Learn More About the Care We Provide

How does this work, anyway?

When you call to schedule a visit, we will pick an appointment time that works well for both of us. Once I arrive, I bring all of my equipment inside, and work in whatever room is best suited for you and your pet. That minimizes stress on them, and us. Generally, a room with good lighting, and few hiding places, works best. If you have several pets needing exams, most people find it convenient to have them seen on the same visit.  Please, just let me know ahead of time so I can schedule appropriately.

What kind of pets do you see?

My practice is limited to dogs and cats.

What kind of services do you offer?

I can offer most services that can be performed on a visit to a local veterinary hospital on an outpatient basis. That includes:
Physical exams
Testing and prevention for parasites, including intestinal worms,
heartworms, fleas and ticks
Blood tests
Diagnosis and treatment of many disease conditions
In-home euthanasia

What if my pet needs X-rays or surgery?

Unfortunately, I do not have access to a facility to do my own surgeries, radiographs, or dental prophylaxis. If your pet needs these services, I am happy to refer you to a hospital in your area for treatment. I can also help streamline the process as much as possible, by sharing medical records, performing pre-op blood work in home, and assisting with follow up care after the procedure.

What are your hours?

I have daytime hours during the week. Typically, my first appointment is at 10:00 am, and my last is at 4:30 pm. I am not available at night or on weekends.

How do I schedule an appointment?

Just call 215-914-0966 and leave a message on my voice mail, and I’ll return your call during business hours. I retrieve messages and return calls periodically throughout the day. Please note: my cell phone is listed as 877-865-7451, so if you are expecting a call from me, you might want to keep that in mind.

What do I do if I have an emergency?

Just like in human medicine, some emergencies can be handled by your family doctor, and some are best taken directly to the emergency room.  If you do have an urgent need, you can always feel free to call my number first. When the voice mail answers, it will tell you if I am open, or if I am referring to the local emergency hospitals. If I am open, there are instructions to forward your call directly to my cell phone, so you can reach me more quickly. If your pet needs more urgent or critical care than I can provide, I will refer you to a local veterinarian, or to one of the local emergency services, including VSEC, CARES, and Bucks County VETS.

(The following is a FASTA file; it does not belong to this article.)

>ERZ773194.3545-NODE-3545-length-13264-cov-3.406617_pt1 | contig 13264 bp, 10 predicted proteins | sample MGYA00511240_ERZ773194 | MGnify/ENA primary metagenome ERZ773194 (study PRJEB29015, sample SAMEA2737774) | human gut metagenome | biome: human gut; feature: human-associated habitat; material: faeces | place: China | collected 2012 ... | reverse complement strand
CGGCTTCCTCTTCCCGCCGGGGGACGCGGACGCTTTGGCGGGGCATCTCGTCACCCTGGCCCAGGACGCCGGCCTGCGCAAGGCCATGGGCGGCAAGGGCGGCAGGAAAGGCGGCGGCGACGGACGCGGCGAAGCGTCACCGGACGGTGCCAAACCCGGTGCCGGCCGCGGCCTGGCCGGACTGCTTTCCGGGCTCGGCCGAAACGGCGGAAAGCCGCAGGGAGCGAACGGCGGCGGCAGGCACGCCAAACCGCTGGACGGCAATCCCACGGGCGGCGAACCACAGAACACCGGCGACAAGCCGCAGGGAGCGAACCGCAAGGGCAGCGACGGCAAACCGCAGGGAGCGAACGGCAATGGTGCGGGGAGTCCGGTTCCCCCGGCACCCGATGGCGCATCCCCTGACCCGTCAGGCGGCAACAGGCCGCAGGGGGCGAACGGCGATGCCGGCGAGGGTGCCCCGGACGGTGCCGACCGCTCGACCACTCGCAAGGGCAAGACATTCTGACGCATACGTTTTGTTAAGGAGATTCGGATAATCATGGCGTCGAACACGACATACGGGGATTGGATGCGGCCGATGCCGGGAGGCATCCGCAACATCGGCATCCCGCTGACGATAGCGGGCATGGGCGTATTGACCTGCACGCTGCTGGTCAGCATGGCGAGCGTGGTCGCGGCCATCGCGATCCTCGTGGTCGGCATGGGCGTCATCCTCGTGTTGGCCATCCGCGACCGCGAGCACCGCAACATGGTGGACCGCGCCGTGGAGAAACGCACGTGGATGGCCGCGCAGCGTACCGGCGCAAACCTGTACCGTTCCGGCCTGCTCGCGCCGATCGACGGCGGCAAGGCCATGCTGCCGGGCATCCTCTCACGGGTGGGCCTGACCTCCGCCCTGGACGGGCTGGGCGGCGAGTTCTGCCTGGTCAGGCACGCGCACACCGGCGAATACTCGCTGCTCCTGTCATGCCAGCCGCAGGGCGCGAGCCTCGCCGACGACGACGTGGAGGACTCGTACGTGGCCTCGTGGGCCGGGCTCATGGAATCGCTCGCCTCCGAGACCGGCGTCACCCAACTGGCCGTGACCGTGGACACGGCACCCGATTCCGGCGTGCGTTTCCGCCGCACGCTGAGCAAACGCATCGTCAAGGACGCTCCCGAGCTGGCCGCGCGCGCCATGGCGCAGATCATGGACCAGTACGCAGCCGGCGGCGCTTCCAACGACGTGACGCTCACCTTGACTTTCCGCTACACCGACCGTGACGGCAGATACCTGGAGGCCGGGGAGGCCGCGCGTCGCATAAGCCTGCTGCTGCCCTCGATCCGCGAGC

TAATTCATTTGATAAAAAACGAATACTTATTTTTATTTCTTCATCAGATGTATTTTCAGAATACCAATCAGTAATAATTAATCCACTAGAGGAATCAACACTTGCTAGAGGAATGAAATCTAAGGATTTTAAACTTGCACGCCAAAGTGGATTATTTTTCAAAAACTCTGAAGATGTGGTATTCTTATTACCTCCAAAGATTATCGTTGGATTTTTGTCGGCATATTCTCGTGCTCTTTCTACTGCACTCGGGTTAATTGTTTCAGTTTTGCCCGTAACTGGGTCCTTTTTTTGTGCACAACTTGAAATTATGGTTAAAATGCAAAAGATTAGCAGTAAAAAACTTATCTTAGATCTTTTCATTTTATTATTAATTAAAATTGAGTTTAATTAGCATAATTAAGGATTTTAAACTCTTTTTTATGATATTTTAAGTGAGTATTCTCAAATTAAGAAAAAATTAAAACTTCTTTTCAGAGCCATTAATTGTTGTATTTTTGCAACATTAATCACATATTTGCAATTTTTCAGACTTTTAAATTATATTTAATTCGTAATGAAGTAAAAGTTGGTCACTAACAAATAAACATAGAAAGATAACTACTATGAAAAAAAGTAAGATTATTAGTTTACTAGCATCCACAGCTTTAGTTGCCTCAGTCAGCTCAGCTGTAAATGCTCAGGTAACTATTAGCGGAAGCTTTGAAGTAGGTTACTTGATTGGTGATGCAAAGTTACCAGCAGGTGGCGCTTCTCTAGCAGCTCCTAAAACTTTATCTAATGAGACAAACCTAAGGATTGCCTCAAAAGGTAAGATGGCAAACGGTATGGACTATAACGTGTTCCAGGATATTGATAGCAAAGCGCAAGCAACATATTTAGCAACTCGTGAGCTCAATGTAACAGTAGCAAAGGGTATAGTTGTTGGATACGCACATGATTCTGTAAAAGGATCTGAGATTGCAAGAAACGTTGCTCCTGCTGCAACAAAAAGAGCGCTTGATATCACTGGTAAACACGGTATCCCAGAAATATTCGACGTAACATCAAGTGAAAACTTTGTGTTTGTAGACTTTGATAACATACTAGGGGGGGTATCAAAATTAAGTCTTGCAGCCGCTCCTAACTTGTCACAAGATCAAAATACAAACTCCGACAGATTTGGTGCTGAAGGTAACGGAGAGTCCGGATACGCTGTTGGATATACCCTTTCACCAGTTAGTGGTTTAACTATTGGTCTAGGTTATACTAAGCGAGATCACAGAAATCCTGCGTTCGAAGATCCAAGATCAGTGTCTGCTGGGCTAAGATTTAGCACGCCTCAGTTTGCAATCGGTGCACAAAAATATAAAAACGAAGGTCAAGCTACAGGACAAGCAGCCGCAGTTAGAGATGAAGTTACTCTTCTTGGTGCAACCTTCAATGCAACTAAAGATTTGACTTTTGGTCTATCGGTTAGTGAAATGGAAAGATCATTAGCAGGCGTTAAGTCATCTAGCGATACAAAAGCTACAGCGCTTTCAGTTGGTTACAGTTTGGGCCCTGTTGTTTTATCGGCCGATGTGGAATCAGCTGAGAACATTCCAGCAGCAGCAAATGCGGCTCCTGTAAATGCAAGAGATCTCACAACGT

Is there anything I should do before you get here?

Actually there are a couple of things you can do which are very helpful. If you have any previous vaccine records, a list of prior medications, and any other useful information, that helps me provide good continuity of care, or, in some cases, lets me know what has been tried and failed so I don’t try the same thing again.  If urine or stool samples are needed, please try to collect them before I arrive, since we can rarely get them to ‘go’ on cue.  Having your dog’s collar on helps us hold them still for an exam more easily.  And, if you have several dogs, I enjoy meeting them all at the door, but it’s easier to examine them one at a time, without the others “helping”.

For cats especially, keep in mind that they are amazing at running and hiding, but they aren’t very good at planning ahead.  Confining your cat to a room with few hiding places shortly before I arrive reduces stress, especially if the alternative is chasing it all over the house before the exam even begins. Bathrooms work well for this. If that can’t be done, at least close as many doors as possible to cut off all potential escape routes.  You’d be amazed where cats can hide, and how they seem to suddenly disappear when my car pulls up.

What forms of payment do you accept?

I take payments in cash and checks, but not credit or debit cards.

Do you have any pets?

Yes, we have a dog and a cat.

“Ellie”, a small terrier mix, was adopted from the Women’s Humane Society. She has the typical terrier attitude, so we have jokingly dubbed her our little “terrierist”. Her favorite activities are taking walks, cuddling under a warm blanket, and trying to steal the cat’s food.

“Nightcloud,” a former stray cat, came to us with a fractured femur.  Dr. Orsher at VSEC performed surgery, she recovered in our home, and has been there ever since.  She turned out to be another very affectionate and funny cat, who takes no nonsense from the dogs. Her favorite activities are cuddling, getting petted, and playing with her toy mouse.

Until recently we had a dog named “Gabby”. She was a purebred German Shepherd. She was raised to be a guide dog, but didn’t make the program, so we were able to adopt her. She settled into her life as a ‘non-working’ pet just fine. Her favorite activities were chasing Frisbees, chasing balls, and taking walks. Sadly, we lost Gabby to cancer in May, 2021. We still miss her.

What’s the difference between a DVM and a VMD?

Ok, so this question doesn’t come up very often, but it is kind of fun.  The difference between DVM’s and VMD’s is the veterinary school they attended. Nearly every veterinary school in the country prints their diplomas in English, so their graduates receive a Doctor of Veterinary Medicine degree, or DVM. The University of Pennsylvania, however, prints it’s diplomas in Latin, so graduates are awarded a Veterinariae Medicinae Doctoris, or VMD. While Penn grads sometimes like to joke that VMD’s are better vets, in reality it simply allows us to pick out fellow alums fairly easily.